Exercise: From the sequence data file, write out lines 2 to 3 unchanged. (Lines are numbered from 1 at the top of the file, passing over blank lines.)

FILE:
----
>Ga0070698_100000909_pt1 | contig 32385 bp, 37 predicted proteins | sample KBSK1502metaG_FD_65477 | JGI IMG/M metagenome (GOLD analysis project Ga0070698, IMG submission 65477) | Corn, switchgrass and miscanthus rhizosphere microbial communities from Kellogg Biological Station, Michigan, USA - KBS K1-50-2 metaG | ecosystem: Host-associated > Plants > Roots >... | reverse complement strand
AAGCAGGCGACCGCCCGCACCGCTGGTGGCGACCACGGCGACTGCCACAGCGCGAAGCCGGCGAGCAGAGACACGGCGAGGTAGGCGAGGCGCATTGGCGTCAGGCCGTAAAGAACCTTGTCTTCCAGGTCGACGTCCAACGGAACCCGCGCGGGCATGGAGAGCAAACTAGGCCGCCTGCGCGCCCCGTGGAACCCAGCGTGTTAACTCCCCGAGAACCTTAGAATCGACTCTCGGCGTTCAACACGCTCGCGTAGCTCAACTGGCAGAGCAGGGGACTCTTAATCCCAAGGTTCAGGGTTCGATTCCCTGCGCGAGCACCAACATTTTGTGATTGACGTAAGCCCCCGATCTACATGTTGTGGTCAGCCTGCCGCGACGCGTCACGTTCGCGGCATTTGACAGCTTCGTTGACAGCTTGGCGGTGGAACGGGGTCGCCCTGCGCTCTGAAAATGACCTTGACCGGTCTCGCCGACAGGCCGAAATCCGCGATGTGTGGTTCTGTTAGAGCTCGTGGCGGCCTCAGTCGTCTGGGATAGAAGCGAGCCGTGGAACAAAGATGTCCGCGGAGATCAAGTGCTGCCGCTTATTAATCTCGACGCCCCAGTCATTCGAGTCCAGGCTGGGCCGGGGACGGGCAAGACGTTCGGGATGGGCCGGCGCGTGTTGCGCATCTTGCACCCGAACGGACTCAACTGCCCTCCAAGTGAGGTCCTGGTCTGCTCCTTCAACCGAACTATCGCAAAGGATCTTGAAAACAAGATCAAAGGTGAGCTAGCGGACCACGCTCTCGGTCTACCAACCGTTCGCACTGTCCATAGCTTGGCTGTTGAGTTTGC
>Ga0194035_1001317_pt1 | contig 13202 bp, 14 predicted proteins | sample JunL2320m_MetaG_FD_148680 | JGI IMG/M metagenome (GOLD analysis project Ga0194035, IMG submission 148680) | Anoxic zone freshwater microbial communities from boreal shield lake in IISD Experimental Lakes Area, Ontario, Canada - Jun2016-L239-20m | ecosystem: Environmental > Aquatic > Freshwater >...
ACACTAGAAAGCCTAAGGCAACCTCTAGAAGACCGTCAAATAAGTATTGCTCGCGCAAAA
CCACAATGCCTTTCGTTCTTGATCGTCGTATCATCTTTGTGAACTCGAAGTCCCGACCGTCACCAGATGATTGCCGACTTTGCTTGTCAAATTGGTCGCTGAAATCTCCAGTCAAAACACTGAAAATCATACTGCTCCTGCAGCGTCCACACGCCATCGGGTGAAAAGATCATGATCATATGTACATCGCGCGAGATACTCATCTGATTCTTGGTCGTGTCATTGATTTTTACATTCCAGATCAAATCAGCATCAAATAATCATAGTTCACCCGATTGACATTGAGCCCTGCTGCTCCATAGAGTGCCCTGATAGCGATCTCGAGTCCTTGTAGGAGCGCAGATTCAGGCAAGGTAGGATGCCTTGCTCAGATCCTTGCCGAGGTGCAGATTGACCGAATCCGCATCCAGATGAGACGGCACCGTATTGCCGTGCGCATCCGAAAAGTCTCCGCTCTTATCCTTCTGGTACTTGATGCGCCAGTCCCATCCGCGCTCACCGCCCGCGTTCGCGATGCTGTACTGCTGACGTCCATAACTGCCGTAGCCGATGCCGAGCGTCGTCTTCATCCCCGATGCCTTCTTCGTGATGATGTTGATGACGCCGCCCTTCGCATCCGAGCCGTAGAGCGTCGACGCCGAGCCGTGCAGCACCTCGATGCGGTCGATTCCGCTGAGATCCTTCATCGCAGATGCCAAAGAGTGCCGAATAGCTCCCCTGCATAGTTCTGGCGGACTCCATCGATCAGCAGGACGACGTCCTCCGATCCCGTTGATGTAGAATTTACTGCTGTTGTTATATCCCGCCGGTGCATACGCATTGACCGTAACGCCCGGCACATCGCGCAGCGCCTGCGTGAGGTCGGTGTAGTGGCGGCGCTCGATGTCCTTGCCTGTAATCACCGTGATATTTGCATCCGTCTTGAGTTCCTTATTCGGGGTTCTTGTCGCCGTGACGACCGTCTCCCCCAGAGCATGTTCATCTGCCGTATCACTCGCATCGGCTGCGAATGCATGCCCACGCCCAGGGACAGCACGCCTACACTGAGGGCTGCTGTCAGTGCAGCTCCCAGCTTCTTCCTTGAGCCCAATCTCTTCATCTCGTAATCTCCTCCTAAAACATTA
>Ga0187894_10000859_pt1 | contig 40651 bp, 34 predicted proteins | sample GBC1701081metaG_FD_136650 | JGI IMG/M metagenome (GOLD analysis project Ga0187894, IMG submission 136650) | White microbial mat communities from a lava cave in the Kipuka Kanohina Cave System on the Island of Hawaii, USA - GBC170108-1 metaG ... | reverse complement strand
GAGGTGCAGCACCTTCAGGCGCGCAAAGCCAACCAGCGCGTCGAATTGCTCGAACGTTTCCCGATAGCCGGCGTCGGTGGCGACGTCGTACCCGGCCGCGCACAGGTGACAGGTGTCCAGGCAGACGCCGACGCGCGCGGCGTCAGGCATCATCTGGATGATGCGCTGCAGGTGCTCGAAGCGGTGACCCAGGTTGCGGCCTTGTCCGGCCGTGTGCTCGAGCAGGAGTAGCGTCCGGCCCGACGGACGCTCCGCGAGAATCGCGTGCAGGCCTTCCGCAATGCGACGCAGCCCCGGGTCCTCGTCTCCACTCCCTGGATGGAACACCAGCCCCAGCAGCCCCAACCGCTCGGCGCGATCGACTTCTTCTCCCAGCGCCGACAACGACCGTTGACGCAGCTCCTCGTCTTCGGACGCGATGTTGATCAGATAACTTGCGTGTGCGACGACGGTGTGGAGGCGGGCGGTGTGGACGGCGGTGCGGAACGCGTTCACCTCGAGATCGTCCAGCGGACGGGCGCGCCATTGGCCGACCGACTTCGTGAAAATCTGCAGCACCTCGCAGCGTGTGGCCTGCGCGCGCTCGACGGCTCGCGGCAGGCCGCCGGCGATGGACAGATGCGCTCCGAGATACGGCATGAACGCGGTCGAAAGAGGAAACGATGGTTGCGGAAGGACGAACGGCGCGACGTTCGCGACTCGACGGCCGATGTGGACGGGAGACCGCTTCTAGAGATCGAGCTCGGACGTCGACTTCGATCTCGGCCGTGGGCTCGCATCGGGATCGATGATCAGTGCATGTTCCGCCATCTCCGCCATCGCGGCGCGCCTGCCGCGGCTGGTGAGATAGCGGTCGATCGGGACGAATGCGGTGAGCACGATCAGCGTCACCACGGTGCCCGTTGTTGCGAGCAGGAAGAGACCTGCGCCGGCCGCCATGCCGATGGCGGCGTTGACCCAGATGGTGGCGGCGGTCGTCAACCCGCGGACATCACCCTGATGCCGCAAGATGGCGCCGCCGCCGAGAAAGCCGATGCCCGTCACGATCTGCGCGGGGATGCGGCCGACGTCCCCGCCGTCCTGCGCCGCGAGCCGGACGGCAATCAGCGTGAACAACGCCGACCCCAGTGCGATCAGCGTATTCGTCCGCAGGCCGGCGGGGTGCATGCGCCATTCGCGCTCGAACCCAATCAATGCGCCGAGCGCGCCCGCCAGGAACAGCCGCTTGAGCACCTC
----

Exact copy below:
AAGCAGGCGACCGCCCGCACCGCTGGTGGCGACCACGGCGACTGCCACAGCGCGAAGCCGGCGAGCAGAGACACGGCGAGGTAGGCGAGGCGCATTGGCGTCAGGCCGTAAAGAACCTTGTCTTCCAGGTCGACGTCCAACGGAACCCGCGCGGGCATGGAGAGCAAACTAGGCCGCCTGCGCGCCCCGTGGAACCCAGCGTGTTAACTCCCCGAGAACCTTAGAATCGACTCTCGGCGTTCAACACGCTCGCGTAGCTCAACTGGCAGAGCAGGGGACTCTTAATCCCAAGGTTCAGGGTTCGATTCCCTGCGCGAGCACCAACATTTTGTGATTGACGTAAGCCCCCGATCTACATGTTGTGGTCAGCCTGCCGCGACGCGTCACGTTCGCGGCATTTGACAGCTTCGTTGACAGCTTGGCGGTGGAACGGGGTCGCCCTGCGCTCTGAAAATGACCTTGACCGGTCTCGCCGACAGGCCGAAATCCGCGATGTGTGGTTCTGTTAGAGCTCGTGGCGGCCTCAGTCGTCTGGGATAGAAGCGAGCCGTGGAACAAAGATGTCCGCGGAGATCAAGTGCTGCCGCTTATTAATCTCGACGCCCCAGTCATTCGAGTCCAGGCTGGGCCGGGGACGGGCAAGACGTTCGGGATGGGCCGGCGCGTGTTGCGCATCTTGCACCCGAACGGACTCAACTGCCCTCCAAGTGAGGTCCTGGTCTGCTCCTTCAACCGAACTATCGCAAAGGATCTTGAAAACAAGATCAAAGGTGAGCTAGCGGACCACGCTCTCGGTCTACCAACCGTTCGCACTGTCCATAGCTTGGCTGTTGAGTTTGC
>Ga0194035_1001317_pt1 | contig 13202 bp, 14 predicted proteins | sample JunL2320m_MetaG_FD_148680 | JGI IMG/M metagenome (GOLD analysis project Ga0194035, IMG submission 148680) | Anoxic zone freshwater microbial communities from boreal shield lake in IISD Experimental Lakes Area, Ontario, Canada - Jun2016-L239-20m | ecosystem: Environmental > Aquatic > Freshwater >...